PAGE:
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Wed, 30 Sep 2020 3:30 PM

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Dr. Graham Diering, University of North Carolina, Chapel Hill

The stuff dreams are made of: Remodeling synapses during sleep 

Sleep is an essential and conserved behavior known to support brain health and cognitive function. Acute sleep disruption causes immediate effects on learning and memory, and chronic sleep disruption is associated with many diseases. Indeed, a majority of individuals with autism spectrum disorder show some degree of sleep disruption. Declines in sleep amount and quality are an expected component of aging that contributes to the risk of developing Alzheimer's disease. Therefore, understanding and treating sleep disorders is likely to be important in a wide range of conditions covering the entire span of life. The molecular basis for sleep's restorative processes are poorly understood. Our lab has shown that synapses, the connections between neurons, undergo profound remodeling in their composition during sleep, suggesting that synapses are one important target for sleep's ability to support cognition and brain health. We are now examining how sleep modifies synapses in the context of brain development during childhood and adolescence and in the context of autism spectrum and Alzheimer's disease. Our goal is to develop next-generation sleep-based medicines based on a mechanistic understanding of sleep's restorative processes.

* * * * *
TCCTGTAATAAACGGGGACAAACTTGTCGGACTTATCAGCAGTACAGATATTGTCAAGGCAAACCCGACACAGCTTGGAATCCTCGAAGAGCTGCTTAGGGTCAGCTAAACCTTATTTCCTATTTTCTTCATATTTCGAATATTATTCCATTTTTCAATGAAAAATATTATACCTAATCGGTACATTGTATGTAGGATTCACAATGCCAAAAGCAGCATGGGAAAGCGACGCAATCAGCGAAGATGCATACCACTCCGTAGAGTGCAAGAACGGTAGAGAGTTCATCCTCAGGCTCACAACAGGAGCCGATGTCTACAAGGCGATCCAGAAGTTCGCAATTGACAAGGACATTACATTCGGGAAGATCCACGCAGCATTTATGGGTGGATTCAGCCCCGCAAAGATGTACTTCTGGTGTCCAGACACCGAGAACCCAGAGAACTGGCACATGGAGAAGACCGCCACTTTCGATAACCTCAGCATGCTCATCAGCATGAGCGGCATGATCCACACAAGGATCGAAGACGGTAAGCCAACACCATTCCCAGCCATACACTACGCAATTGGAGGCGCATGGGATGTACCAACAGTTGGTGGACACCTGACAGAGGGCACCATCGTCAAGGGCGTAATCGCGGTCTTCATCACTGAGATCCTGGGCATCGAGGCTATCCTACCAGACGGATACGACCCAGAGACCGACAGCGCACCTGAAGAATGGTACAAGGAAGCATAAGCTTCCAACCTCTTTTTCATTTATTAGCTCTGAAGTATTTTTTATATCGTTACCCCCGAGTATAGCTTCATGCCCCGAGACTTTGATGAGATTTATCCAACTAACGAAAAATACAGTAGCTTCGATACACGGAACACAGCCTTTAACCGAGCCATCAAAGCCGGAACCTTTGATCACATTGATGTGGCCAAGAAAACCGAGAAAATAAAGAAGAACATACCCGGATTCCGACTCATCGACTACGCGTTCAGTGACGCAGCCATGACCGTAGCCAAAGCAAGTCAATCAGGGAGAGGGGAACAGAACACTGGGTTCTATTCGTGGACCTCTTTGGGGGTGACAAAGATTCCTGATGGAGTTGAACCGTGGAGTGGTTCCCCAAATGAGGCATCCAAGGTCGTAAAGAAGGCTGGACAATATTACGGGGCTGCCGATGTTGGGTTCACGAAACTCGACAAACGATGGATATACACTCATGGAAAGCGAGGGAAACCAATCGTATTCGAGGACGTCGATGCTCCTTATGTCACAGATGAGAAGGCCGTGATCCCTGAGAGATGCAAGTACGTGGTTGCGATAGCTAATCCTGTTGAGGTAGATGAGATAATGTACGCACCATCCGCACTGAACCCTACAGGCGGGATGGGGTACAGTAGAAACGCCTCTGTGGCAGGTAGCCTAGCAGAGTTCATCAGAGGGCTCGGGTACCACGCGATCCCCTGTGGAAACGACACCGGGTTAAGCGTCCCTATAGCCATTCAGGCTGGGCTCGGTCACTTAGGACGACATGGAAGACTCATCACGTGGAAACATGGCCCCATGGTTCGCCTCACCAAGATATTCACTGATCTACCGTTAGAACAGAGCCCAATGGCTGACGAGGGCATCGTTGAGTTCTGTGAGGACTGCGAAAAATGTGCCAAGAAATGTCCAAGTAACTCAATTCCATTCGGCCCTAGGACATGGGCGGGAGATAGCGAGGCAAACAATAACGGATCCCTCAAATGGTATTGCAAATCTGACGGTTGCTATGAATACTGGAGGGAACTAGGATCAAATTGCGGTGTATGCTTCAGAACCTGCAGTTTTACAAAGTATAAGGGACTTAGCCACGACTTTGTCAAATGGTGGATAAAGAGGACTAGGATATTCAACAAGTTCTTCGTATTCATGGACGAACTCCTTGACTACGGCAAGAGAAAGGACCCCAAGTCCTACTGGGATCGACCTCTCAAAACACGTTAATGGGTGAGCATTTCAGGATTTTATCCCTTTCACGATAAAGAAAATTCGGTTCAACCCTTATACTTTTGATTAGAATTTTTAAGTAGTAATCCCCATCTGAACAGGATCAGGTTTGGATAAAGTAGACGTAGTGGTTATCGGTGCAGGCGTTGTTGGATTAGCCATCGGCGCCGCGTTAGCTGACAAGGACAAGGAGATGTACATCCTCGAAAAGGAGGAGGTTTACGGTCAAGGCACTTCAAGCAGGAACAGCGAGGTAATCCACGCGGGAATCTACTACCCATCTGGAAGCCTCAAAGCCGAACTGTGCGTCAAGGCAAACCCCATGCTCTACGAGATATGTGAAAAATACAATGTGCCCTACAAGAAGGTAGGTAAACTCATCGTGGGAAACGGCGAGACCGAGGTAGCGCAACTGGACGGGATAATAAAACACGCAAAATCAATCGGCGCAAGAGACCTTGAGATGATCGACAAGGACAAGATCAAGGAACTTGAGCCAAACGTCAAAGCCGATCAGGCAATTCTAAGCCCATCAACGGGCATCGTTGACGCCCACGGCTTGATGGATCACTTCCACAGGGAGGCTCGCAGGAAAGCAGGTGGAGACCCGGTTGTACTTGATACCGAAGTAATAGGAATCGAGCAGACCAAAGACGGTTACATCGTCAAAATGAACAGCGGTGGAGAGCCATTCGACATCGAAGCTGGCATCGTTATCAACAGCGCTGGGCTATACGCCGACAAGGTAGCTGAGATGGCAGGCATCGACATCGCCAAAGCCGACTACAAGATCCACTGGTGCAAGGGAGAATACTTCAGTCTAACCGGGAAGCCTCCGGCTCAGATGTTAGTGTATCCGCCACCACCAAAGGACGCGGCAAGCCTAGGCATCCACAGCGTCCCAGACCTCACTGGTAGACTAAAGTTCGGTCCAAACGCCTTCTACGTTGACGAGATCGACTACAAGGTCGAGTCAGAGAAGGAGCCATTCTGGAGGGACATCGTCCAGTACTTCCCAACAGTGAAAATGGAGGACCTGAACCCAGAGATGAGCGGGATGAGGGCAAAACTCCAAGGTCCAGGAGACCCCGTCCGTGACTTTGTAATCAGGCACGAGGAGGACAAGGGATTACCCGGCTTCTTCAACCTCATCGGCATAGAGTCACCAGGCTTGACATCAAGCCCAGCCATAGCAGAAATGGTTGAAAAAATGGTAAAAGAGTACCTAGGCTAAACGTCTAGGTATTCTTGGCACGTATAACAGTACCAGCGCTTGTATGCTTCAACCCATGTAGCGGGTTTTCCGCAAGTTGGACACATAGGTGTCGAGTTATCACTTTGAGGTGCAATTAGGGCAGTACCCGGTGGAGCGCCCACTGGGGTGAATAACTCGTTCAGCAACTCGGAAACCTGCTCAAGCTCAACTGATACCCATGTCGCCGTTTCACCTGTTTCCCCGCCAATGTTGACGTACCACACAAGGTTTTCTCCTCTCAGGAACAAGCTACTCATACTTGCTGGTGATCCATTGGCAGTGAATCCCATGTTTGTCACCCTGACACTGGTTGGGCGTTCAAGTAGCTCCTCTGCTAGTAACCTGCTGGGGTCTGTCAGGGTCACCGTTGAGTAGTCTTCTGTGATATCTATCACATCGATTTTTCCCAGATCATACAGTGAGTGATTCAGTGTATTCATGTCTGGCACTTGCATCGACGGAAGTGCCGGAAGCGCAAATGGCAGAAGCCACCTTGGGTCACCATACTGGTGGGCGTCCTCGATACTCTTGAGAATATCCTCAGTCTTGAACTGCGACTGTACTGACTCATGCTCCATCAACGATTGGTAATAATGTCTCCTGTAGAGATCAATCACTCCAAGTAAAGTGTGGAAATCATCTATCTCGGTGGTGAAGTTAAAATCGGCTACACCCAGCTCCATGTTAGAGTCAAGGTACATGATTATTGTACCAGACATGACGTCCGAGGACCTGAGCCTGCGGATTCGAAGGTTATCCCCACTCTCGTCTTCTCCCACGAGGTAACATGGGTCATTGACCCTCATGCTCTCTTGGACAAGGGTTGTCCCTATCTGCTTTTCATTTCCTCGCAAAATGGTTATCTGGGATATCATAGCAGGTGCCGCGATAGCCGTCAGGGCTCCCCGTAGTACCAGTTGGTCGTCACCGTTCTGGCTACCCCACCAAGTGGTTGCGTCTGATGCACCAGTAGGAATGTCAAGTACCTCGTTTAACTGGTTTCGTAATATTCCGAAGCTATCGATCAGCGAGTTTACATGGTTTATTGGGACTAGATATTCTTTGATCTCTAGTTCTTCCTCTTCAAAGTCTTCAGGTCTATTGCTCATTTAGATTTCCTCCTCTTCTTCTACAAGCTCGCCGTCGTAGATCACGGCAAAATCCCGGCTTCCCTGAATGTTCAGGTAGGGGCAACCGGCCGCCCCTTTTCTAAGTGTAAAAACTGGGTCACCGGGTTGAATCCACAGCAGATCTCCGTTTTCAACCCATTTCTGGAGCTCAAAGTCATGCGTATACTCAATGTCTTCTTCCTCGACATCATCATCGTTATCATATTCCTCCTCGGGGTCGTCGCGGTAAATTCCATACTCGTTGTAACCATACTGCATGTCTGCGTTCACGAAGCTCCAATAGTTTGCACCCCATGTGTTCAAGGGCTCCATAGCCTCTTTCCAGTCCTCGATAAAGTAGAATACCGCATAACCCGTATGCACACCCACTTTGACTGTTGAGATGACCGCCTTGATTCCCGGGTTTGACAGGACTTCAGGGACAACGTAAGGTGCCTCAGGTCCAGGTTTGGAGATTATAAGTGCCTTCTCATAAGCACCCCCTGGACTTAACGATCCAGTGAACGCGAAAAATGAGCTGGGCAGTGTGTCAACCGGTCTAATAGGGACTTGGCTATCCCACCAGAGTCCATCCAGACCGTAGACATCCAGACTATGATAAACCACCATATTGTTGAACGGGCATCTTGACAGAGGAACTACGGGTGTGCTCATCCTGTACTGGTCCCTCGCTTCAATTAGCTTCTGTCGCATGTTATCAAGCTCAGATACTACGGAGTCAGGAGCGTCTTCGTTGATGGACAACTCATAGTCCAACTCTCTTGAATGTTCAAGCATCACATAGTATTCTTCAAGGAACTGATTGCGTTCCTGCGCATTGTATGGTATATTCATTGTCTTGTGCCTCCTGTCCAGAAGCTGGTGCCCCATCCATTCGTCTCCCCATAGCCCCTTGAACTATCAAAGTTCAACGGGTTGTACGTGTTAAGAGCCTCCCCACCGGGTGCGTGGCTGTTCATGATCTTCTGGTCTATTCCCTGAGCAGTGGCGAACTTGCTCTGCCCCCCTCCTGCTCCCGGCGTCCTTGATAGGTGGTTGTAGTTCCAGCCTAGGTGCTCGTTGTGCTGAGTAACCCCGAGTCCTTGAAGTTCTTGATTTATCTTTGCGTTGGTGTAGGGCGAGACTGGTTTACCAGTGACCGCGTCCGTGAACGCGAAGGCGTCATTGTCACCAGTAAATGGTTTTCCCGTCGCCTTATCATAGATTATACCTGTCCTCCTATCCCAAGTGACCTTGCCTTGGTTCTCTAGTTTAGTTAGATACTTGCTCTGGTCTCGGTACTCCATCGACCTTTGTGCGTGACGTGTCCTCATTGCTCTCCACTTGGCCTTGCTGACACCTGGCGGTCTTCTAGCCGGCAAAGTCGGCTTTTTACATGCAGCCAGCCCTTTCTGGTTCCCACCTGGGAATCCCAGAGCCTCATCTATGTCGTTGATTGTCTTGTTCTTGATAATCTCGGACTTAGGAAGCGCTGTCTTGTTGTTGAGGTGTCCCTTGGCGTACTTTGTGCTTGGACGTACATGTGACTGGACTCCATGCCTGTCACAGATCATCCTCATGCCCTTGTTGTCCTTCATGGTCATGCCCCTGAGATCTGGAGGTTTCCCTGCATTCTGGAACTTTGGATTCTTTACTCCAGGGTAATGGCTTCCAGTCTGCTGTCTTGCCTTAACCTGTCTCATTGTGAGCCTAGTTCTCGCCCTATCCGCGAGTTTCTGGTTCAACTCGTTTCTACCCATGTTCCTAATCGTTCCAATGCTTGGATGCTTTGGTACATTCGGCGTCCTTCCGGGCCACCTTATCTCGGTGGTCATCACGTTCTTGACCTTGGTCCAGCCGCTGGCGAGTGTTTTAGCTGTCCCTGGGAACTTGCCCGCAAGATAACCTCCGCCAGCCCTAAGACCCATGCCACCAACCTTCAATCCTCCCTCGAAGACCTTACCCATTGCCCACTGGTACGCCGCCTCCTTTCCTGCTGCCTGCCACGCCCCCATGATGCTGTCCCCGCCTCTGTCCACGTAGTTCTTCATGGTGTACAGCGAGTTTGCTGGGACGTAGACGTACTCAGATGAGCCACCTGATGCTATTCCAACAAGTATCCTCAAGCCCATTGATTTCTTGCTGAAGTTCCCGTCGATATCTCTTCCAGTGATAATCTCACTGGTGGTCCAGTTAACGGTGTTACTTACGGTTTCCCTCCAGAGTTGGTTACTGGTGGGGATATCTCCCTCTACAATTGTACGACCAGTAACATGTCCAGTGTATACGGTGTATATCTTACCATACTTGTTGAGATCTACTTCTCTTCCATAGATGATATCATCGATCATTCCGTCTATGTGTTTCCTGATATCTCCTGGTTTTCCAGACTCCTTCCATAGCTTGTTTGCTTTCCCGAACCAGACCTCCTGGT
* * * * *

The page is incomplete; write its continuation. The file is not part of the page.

For more information: http://dieringlab.web.unc.edu/